4 Teaching Strategies for Students with Dyslexia

As a teacher, you may encounter many challenging students and personalities. Some are behavioral, and some are learning related. One common yet seemingly insurmountable issue that teachers have to deal with is teaching dyslexic students how to read. In this blog, we’ll talk about different strategies for teaching students with dyslexia.

Consider Training As An Orton Gillingham Specialist

Traditional methods of strategies for teaching reading to children with dyslexia have not been easy or necessarily successful. In the 1930s, the Orton Gillingham method was created. Like reading therapy, the Orton Gillingham method is a philosophy for teaching the structure and code of the English language with sequential, systematic, multi-sensory, and cumulative techniques. This philosophy is based on extensive studies of children with language processing difficulties like dyslexia. It is also meant to help children with reading difficulties and mentor their teachers accordingly. The method incorporates tactile and visual as well as auditory elements.

Becoming an Orton Gillingham specialist means not only studying theory but spending hours practising on students under the direction of a highly qualified trainer. The average students requires 2 to 4 sessions per week, depending on how severe the reading deficit, and results can be exceptionally rewarding.

Educational Games

A game’s design for dyslexic students is an awesome teaching strategy for students with dyslexia because any learner can benefit from them, so you can easily incorporate them into lessons for the whole class. Nothing will excite your students more than playing games!

There are hundreds of apps and games designed for dyslexic students out there. Some popular ones include:

Simplex Spelling – if you have iPads in your classroom, these games help build up students’ understanding of phonics and how words are constructed.  The apps improve English spelling and reading skills by using a powerful combination of phonics lessons, spelling/word patterns, and contextually relevant spelling rules.

Dyslexia Workbooks – If you’re classroom is not equipped with the latest technology, you can order some Dyslexia Games workbooks for your students. From art to puzzling to drawing to word searches, the Dyslexia Games workbooks bring the joy back into learning while using art and logic to retrain the brain.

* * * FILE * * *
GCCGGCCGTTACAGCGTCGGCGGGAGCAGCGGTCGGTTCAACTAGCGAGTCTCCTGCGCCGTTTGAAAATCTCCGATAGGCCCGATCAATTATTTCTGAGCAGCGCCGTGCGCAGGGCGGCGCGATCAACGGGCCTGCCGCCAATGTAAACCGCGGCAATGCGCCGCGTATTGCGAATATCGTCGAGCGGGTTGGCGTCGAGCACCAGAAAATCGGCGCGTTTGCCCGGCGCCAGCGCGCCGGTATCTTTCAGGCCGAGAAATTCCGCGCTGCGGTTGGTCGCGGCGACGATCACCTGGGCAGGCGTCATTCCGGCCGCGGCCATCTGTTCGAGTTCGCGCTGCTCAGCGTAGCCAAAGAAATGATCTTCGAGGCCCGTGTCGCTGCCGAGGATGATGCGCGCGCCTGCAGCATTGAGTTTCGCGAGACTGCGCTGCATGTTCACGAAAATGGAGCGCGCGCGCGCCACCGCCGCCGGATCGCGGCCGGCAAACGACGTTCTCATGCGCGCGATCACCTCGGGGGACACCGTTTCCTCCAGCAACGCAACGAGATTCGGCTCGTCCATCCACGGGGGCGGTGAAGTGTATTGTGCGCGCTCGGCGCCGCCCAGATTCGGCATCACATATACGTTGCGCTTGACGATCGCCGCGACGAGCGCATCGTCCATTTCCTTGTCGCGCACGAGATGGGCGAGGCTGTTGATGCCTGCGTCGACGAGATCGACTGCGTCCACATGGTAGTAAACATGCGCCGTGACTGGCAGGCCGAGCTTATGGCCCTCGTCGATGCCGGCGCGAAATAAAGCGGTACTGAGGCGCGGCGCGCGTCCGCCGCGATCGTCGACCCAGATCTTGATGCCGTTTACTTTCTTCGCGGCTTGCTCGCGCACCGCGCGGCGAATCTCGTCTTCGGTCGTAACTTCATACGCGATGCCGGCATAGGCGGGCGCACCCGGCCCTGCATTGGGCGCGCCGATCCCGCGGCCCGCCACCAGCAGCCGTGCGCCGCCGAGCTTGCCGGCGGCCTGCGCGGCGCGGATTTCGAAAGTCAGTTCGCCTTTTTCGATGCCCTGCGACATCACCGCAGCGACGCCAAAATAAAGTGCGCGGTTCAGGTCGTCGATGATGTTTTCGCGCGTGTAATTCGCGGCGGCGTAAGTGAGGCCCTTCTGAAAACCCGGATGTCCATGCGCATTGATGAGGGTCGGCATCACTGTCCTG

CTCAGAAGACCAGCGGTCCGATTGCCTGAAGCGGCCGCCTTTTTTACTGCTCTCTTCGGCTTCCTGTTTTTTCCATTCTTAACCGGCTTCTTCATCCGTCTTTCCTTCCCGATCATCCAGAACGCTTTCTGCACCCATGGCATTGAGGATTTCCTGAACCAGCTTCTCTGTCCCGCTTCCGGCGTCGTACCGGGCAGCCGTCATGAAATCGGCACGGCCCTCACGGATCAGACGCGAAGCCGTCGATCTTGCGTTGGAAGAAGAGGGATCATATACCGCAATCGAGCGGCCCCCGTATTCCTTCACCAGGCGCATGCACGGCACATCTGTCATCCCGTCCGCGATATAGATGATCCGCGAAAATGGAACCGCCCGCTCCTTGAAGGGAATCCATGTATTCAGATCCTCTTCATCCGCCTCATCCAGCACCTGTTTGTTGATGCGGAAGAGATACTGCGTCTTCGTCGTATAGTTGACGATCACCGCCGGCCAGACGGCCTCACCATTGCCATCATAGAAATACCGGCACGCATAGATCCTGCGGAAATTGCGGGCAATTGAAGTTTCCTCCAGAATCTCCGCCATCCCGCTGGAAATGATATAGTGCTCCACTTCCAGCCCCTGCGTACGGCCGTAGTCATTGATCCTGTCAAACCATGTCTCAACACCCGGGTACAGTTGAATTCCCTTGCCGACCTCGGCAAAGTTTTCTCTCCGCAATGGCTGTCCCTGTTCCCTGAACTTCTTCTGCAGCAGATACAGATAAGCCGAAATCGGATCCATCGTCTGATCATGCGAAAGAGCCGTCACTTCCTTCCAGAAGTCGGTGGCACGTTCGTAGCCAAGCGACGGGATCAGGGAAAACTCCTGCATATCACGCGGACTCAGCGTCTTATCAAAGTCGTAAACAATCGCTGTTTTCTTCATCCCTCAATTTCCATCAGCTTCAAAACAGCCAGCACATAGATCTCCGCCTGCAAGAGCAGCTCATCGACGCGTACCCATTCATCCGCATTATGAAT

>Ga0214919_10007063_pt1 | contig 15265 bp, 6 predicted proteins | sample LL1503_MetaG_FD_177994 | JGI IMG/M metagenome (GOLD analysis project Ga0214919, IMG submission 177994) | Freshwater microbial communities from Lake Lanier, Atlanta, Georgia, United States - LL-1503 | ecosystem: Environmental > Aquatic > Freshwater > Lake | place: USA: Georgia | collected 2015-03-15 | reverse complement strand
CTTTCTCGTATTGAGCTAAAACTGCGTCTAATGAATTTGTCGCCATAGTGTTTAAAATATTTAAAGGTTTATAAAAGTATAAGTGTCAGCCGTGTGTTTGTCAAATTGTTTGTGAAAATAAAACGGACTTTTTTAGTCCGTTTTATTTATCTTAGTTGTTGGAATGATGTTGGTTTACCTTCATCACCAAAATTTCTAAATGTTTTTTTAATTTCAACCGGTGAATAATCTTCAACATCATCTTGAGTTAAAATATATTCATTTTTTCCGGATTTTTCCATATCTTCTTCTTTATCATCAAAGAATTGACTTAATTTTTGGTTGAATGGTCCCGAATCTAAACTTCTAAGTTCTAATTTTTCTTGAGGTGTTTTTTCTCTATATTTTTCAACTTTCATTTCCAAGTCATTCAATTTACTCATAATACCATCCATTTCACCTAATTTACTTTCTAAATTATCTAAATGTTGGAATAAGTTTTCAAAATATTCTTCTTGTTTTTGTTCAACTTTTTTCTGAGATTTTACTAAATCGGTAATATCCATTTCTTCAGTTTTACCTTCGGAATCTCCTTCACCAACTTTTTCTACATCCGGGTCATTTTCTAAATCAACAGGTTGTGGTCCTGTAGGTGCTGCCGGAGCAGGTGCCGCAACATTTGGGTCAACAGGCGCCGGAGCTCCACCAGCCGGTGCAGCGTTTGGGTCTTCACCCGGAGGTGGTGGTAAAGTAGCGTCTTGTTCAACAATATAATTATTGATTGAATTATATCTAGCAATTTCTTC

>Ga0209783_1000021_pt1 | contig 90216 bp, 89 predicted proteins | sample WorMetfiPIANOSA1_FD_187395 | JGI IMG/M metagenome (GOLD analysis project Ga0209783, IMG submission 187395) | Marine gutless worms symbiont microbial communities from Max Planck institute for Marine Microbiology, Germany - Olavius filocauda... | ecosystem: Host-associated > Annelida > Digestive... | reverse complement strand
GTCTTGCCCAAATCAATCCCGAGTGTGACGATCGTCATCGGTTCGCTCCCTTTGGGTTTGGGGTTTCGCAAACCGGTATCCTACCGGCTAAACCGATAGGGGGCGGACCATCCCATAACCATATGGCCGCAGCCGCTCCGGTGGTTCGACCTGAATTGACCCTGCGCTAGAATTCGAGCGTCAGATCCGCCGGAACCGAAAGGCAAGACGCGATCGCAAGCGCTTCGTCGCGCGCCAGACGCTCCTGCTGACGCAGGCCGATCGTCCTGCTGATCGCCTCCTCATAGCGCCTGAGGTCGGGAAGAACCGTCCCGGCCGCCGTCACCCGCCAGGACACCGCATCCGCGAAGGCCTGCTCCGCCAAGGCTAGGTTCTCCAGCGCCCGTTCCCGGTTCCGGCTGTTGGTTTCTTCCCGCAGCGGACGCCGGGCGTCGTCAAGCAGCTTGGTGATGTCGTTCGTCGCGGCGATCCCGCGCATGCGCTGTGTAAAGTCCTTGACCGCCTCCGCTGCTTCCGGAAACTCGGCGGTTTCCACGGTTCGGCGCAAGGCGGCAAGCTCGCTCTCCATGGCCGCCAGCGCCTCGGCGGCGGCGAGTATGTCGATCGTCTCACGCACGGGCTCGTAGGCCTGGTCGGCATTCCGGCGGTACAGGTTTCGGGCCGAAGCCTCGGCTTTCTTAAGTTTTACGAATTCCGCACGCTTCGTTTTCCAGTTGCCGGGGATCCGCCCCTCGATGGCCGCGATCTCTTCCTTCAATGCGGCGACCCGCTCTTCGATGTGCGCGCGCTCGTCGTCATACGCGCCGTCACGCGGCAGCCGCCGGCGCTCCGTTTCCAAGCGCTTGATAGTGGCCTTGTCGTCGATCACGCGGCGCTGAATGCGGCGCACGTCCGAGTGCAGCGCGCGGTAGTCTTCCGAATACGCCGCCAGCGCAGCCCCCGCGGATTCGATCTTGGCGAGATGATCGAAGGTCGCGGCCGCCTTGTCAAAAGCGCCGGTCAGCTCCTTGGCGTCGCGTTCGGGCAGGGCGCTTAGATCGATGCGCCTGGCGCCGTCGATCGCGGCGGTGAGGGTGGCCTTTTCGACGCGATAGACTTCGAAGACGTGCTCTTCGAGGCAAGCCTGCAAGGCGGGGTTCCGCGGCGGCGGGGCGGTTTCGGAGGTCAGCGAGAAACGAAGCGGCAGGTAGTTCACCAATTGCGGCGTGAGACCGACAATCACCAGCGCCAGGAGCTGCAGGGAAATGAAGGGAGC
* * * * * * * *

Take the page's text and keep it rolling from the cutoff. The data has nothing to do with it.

Patience and Understanding

The best strategy you can probably use to deal with dyslexic students is good old-fashioned patience and understanding.

Don’t ask a person with dyslexia to read aloud, as words are likely to be mispronounced and cause embarrassment.

Accept their homework if it’s typed on a computer and not handwritten, as physical handwriting can be extremely hard for people with dyslexia.

Give them the opportunity to answers questions orally instead of having them write them down, as it’s possible they understand the material but just have difficulty writing it into legible sentences.

And always use praise over criticism. They are already struggling with their self confidence knowing they can’t do what the average student can, so building up their self esteem is key in getting them to overcome these hurdles.

Assistive Technology and Tools

pocket spell checker can be a really great place to start when it comes to supplying your dyslexic student with a resource to help them write more easily. The dyslexic learner types in a word how they think it’s spelled, often phonetically and the spell checker will return a correctly-spelled match. This reinforces the student’s confidence that he is handing in a document with the words spelled correctly and that he won’t be embarrassed.

When it comes to computers and typing, teaching strategies for students with dyslexia abound. One very popular option for students who are just being introduced to typing is a colored keyboard. It aims to help assist learning by having an easy to remember color-coordination system.

While pocket spell checkers and colored keyboards are helpful, nothing can beat the feeling of being able to read independently and instantaneously.

That’s where OrCam Learn comes in. A student can hold the OrCam Learn device in their hand and with just the click of a button, have an entire page of text read to them instantaneously. Instead of reading line by line, a laser captures the full text on the page and then reads it back to the user. Zero percent struggle. 

It is our hope that using some of the above resources you will be able to work better with your pupils, and your teaching strategies for students with dyslexia will improve. If you’d like to learn more about the OrCam Learn, enter your information below and one of our representatives will be in touch with you soon.